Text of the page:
At its core, behavioral science studies human behaviors and the drivers behind them. The primary purpose of behavioral science is to understand, predict, and influence people’s behavior in order to achieve higher personal and social well-being.
Behavioral science is highly contextual because different fields study human beings behavior for different reasons. If you ask an economist what behavioral science means to them, they’re likely to think about behavioral economics; their response would discuss unconscious biases and the irrational behaviors that appear in those who trade stocks, for example. If you ask a neuroscientist, their response will relate to how neurochemicals in the brain play different roles in making decisions and moderating our well-being. A sociologist would be more concerned about how humans build relationships and how communities are formed and shaped based on the perception of influence and power.
The Behavioral Science & Policy Association defines behavioral science as a cross-disciplinary science to understand what causes individual, group, and organizational behavior across different levels. Behavioral science encompasses the social sciences, bringing together insights and methods from various fields and disciplines. For example:
- Judgment and decision-making
- Behavioral economics
- Organizational behavior
- Social and cognitive psychology
Under the behavioral science umbrella, these individual disciplines do not provide a complete picture of human behavior, but together they offer a comprehensive toolkit to bridge the gap between economic models and everyday reality to shape both private and public-sector policy and practice.
Consider the following example. When the US Department of Veterans Affairs offered educational and support programs for veterans, the initial engagement rate was low. So, the department hired a team of behavioral scientists to analyze why. After analysis, scientists decided to change the phrase “You are eligible” to “You earned” to see if it improved how veterans viewed the program. This simple change, called the “Endowment Effect,” increased engagement by 9%. According to Google Senior Director of Behavioral Economics Maya Shankar, who participated in the veterans’ program, this is essentially when our own unconscious bias makes us attach a higher value to an object than its real market value.
What is behavioral science? Why is it valuable?
Behavioral science is multidisciplinary. It gives HR and learning and development practitioners methods, tools, and techniques they can use to solve complex workplace challenges. It’s particularly suited for the work environment for three reasons:
It’s applicable. Behaviors are what behavioral scientists focus on: They analyze, predict, and change. It’s more of a pragmatic and action-oriented approach than other sciences. It equips HR and learning practitioners with the ability to design, scale, and assess their people interventions and programs through a behavioral science lens.
For example, it could include designing DEI interventions and evaluating management effectiveness. Another example might include cognitive psychologists who care about what’s happening in the brain. Although it’s extremely helpful to know those details in some contexts, it’s less practical when it comes to solving specific behavioral outcomes in the workplace, such as engagement, manager effectiveness, and retention.
It’s alignable. Behavioral science is naturally aligned with the science and practice of leadership development. The latter is multidisciplinary as well since it borrows its models, frameworks, and theories mainly from psychology, sociology, and other social sciences. Thus, studying leadership from a behavioral science perspective allows practitioners to tap into a multitude of resources that are relevant by nature.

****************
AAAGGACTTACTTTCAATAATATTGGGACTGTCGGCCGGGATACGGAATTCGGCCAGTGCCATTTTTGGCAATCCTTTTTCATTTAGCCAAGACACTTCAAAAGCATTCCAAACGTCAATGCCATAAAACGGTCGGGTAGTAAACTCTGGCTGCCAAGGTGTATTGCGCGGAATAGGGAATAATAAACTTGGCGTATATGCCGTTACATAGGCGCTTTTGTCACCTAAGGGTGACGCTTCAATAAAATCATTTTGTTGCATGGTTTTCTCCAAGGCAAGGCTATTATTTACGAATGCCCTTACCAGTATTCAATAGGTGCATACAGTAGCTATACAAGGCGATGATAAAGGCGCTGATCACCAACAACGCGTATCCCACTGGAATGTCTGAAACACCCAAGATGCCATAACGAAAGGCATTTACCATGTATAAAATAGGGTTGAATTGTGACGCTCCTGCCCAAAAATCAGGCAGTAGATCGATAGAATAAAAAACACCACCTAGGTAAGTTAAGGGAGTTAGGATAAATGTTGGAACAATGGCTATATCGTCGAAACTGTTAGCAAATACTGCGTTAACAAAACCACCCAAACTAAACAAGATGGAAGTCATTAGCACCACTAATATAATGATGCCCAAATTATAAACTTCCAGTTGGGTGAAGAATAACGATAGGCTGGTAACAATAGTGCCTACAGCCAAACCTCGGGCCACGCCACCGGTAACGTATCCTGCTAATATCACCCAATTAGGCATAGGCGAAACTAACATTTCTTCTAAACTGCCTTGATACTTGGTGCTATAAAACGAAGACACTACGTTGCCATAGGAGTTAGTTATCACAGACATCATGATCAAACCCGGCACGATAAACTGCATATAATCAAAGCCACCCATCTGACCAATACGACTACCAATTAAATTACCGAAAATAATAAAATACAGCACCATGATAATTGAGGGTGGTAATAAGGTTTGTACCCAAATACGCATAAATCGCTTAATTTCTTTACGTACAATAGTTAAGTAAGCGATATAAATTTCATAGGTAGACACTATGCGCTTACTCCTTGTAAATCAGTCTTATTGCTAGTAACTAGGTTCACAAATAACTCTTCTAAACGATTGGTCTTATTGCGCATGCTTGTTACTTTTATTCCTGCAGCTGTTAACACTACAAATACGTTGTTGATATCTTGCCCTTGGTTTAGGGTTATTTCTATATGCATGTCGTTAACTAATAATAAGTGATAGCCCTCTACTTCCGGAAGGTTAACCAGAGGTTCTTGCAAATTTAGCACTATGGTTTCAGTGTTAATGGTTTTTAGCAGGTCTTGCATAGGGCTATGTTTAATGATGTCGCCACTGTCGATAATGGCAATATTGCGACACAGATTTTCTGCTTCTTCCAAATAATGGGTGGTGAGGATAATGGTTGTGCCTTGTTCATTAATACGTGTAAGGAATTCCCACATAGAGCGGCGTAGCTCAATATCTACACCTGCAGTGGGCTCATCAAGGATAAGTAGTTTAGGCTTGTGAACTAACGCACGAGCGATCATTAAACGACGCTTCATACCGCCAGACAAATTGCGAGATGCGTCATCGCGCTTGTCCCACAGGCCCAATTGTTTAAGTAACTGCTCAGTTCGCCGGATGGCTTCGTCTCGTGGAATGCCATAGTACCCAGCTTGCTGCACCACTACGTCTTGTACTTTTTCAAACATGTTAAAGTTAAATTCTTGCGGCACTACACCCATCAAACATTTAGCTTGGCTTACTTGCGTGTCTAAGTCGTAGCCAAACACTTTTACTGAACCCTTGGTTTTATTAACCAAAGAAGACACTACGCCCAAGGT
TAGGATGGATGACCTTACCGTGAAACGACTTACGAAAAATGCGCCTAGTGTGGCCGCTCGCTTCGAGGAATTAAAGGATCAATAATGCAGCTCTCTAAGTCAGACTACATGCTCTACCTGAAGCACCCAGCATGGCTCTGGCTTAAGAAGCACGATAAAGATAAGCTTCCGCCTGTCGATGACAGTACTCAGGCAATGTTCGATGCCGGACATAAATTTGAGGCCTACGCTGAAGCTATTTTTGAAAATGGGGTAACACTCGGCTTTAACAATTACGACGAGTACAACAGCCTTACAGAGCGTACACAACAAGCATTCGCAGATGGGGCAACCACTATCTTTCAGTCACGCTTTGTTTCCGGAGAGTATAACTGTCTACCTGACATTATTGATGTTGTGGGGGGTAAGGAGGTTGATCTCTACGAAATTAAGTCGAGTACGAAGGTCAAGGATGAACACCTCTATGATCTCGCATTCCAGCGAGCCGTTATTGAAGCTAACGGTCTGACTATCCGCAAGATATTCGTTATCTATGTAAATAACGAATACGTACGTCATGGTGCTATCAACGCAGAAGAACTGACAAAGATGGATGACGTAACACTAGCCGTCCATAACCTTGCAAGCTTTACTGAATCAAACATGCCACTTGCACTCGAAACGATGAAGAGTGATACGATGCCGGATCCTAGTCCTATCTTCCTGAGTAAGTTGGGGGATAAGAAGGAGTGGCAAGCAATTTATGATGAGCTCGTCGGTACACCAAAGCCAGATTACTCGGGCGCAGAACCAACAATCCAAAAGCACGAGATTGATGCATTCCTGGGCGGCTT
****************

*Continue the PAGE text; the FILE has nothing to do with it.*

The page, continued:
It’s adaptable. Context matters — a lot. The main problem with social sciences is that they are highly contextual, and very hard to replicate in other places. Consider, it can be almost impossible to replicate a best practice from one workplace in another one.
However, behavioral science is not a one-size-fits-all tool. Remember, it’s a collection of multiple sciences and approaches that can help HR and learning practitioners align their problem solving styles based on the situation at hand. For example, if your challenge is to optimize and simplify your new hire orientation program, you can use a behavior design framework from behavioral science. Or, if your problem is to make your interviewing process more inclusive at scale, you can leverage how behavioral science handles workplace biases in decision making. Learn more about that here.
Behavioral science in leadership
Many wonder: What’s the difference between behavioral science and organizational psychology? Although they are not the same, they are connected and complemented. Both behavioral science and organizational psychology focus on organizations’ effectiveness and workers’ well-being. However, behavioral science focuses more on the underlying factors that lead to certain behaviors in the workplace, whereas organizational psychology leans toward the process and impact of these behaviors.
Behavior science is also about systematic experimentation and observing the relationship between a person and their environment. To that end you might see behavioral science research done through some of the following methods:
- Surveys and assessments
- Quantitative research
- Focus groups and interviews
- Qualitative research
Recently, it’s also been done using sentiments and conversations or natural language processing, but however we gather the data, behavioral science has numerous valuable applications that talent leaders can use in the workplace. When it comes to its application as a leadership development enabler, you’d be hard pressed to find a more sustainable asset with which to create lasting, positive behavioral change at work.